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Starting out with RNA data is great, since you already have fully spliced entities, despite being in a different dynamic regime. As the chromatin landscape itself is dynamic and High throughput data exploration has only begun in the last decade, consider the following tools and results with care... You may find the following tools helpful: Archalign , ...


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The quick answer is that you are misinterpreting ESTs. EST stands for Expressed Sequence Tag. They are obtained by collecting and sequencing any mature (i.e. poly-A) mRNAs found in a living cell. Well, it was living until the experiment was performed at any rate :). The term EST is not applicable to sequences derived from genomic data. It only applies to ...


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I would first recommend you ask this question biostar as the subject matter you are inquiring about is much more relevant there. That having been said, you have another option which is to use an aligner that soft clips 3' ends of reads specifically to account for adapter (or polyA, or whatever) contamination that might have flew under your radar. STAR is ...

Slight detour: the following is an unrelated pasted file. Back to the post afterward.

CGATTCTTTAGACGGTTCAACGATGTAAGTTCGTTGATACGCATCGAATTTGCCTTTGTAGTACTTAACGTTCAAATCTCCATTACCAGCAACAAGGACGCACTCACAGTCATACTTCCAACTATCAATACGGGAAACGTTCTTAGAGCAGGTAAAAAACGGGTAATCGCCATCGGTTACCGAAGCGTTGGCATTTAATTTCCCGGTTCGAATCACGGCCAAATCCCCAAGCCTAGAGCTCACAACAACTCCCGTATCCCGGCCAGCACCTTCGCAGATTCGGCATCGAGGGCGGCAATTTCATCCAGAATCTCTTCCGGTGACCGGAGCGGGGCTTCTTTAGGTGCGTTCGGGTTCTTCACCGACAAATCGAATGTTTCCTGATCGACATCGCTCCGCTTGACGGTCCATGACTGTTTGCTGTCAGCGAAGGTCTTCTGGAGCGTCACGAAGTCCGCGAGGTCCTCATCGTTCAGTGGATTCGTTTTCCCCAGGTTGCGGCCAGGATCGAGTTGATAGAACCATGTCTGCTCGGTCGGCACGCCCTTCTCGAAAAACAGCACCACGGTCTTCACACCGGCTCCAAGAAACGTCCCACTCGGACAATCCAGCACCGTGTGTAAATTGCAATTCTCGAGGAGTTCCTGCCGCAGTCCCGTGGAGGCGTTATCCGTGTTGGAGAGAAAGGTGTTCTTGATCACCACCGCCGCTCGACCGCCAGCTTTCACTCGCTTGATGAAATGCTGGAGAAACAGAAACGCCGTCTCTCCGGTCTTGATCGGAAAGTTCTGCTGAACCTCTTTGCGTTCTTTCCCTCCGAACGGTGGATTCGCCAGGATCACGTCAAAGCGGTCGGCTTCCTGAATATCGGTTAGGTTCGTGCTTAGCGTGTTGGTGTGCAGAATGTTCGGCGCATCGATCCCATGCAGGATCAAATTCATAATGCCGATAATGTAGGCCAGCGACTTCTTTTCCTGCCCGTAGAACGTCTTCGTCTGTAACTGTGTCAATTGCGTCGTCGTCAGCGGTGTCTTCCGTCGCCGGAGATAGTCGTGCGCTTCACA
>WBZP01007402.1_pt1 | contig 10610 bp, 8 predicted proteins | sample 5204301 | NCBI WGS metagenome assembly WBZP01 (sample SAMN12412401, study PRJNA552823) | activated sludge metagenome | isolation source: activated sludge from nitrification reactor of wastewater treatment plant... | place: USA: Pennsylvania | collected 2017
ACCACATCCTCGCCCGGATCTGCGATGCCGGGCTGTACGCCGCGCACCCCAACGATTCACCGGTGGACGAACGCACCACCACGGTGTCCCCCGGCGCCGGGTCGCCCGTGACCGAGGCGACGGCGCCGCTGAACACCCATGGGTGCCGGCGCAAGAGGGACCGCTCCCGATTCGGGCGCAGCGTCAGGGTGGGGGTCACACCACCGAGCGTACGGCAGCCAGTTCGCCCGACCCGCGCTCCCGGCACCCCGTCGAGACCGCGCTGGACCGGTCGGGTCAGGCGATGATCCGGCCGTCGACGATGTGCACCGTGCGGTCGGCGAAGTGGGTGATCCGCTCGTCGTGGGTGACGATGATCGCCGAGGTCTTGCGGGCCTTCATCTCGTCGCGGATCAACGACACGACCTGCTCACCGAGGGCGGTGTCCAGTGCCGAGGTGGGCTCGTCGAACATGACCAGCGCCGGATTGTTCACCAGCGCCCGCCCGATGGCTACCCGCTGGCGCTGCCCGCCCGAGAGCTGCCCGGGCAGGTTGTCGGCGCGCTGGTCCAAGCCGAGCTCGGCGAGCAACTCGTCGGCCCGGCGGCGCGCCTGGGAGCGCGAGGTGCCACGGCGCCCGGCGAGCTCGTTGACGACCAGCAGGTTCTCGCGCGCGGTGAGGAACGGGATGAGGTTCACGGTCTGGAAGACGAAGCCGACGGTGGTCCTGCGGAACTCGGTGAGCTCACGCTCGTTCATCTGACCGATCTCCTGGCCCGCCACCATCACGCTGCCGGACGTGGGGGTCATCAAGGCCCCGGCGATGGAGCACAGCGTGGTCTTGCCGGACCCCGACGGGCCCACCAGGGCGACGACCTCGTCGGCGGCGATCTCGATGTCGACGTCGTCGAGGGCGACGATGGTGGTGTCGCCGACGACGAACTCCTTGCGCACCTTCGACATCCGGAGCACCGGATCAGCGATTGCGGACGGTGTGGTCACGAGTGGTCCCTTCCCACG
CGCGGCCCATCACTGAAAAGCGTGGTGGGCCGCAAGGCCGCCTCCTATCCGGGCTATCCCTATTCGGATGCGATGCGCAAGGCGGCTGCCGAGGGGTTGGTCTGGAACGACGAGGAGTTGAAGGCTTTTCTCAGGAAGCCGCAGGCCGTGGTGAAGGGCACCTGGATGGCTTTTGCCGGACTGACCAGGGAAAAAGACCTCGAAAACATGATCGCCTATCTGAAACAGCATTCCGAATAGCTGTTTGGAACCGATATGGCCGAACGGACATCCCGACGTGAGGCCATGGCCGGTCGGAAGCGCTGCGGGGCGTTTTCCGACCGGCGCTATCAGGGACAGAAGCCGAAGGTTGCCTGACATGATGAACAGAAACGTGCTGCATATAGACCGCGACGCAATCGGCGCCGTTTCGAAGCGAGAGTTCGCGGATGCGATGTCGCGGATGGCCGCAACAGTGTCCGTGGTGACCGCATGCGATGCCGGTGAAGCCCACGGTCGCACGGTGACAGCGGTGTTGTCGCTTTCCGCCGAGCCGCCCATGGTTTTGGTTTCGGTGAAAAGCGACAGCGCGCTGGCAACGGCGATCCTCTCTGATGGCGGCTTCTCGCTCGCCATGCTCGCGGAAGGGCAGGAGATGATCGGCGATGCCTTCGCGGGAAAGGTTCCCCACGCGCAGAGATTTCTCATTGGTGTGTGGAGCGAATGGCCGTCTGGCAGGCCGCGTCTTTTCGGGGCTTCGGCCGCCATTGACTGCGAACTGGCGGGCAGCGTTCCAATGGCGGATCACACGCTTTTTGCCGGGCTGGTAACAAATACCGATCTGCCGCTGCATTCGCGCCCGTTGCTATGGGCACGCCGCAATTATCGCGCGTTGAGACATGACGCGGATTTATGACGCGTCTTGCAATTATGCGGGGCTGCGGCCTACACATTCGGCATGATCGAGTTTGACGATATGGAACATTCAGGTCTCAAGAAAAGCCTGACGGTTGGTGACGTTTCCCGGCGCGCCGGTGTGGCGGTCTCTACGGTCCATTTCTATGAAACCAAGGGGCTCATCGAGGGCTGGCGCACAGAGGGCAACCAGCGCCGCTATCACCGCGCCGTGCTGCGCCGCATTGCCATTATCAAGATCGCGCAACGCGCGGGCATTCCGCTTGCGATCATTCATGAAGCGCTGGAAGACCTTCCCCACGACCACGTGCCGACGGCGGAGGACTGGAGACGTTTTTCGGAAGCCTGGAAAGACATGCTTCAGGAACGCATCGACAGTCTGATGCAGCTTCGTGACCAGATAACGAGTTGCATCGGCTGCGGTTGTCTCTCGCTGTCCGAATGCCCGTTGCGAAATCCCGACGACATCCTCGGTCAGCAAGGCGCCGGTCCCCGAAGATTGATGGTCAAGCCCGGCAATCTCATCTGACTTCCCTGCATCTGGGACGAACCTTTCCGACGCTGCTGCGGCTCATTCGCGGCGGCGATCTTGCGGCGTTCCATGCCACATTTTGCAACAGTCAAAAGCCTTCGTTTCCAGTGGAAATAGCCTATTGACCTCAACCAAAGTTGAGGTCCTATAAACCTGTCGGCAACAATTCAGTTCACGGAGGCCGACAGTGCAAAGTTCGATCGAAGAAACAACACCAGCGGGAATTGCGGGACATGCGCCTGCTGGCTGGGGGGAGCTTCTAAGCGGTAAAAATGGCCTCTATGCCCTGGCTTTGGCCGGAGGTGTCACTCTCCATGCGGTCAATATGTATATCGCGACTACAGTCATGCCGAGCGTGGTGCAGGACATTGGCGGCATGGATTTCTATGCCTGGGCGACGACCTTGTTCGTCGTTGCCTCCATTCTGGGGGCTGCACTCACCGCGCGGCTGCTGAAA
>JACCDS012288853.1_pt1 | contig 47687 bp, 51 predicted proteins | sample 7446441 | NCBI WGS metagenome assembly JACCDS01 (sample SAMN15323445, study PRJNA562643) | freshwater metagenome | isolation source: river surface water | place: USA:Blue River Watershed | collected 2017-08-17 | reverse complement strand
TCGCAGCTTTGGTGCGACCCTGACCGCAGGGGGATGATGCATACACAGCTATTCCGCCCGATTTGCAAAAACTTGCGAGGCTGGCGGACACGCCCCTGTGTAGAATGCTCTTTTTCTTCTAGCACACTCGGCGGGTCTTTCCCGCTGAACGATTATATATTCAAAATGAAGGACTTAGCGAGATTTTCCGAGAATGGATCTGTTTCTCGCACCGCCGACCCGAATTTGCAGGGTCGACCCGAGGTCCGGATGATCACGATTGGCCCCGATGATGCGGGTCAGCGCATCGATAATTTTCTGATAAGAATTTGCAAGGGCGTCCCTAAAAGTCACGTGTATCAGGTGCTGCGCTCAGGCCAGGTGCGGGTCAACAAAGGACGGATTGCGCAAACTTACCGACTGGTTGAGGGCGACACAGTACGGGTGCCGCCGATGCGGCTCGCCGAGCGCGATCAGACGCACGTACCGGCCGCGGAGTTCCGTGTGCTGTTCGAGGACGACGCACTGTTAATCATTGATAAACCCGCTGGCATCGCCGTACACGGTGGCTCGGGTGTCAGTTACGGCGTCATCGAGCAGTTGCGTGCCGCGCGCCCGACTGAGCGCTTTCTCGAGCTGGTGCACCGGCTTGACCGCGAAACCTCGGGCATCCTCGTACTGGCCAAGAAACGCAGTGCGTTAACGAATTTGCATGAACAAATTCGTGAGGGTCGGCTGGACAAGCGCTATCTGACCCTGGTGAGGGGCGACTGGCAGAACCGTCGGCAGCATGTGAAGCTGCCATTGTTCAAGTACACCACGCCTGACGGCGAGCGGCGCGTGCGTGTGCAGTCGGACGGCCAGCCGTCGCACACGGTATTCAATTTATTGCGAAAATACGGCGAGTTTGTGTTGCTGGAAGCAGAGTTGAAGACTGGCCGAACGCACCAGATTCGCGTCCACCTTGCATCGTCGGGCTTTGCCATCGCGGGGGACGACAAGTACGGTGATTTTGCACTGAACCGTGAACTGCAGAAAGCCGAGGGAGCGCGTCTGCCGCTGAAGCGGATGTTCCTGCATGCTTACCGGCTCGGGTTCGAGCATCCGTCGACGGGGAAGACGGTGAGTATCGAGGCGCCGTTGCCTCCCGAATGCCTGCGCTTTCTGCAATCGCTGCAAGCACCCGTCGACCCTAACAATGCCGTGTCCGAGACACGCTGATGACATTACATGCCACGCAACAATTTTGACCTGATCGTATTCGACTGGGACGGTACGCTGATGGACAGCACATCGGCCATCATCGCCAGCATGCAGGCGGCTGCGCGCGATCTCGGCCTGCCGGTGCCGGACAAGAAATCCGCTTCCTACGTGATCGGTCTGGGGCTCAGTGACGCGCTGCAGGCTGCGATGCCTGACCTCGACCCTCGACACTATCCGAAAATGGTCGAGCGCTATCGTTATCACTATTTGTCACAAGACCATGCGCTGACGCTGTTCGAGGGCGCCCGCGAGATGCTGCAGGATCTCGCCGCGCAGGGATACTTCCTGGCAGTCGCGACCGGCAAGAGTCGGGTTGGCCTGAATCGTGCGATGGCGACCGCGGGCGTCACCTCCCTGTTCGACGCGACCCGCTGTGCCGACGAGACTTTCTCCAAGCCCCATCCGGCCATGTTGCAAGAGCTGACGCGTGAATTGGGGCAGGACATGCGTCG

2

q-value is the corrected p-value to account for multiple testing (i.e. you are testing thousands of genes). Those with q-value <0.05 are significant experiment-wise. Cuffdiff uses Benjamini-Hochberg correction to compute FDR (i.e. q-value). The calculation does not depend on the number of replicates it's based on the distribution of p-values those, yes, ...


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I've done a functional annotation of a non-model, and used Blast2Go with fine results. Specifically, I took all of my proteins and queried again the NCBI non redundant (nr) protein database using mpiBLAST, then I analyzed this output using Blast2GO (B2G4PIPE) and a local B2G Database.